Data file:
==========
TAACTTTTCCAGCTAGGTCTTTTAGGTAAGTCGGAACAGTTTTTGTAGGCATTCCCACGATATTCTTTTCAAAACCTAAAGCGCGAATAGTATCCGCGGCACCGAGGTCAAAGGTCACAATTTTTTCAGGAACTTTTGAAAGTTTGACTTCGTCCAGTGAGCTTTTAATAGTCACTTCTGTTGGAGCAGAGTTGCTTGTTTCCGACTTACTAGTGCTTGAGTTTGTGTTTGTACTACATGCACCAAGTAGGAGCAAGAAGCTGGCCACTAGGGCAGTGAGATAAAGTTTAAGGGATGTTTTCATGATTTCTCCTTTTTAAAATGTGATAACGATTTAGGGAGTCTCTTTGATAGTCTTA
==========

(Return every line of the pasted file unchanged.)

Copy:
TAACTTTTCCAGCTAGGTCTTTTAGGTAAGTCGGAACAGTTTTTGTAGGCATTCCCACGATATTCTTTTCAAAACCTAAAGCGCGAATAGTATCCGCGGCACCGAGGTCAAAGGTCACAATTTTTTCAGGAACTTTTGAAAGTTTGACTTCGTCCAGTGAGCTTTTAATAGTCACTTCTGTTGGAGCAGAGTTGCTTGTTTCCGACTTACTAGTGCTTGAGTTTGTGTTTGTACTACATGCACCAAGTAGGAGCAAGAAGCTGGCCACTAGGGCAGTGAGATAAAGTTTAAGGGATGTTTTCATGATTTCTCCTTTTTAAAATGTGATAACGATTTAGGGAGTCTCTTTGATAGTCTTA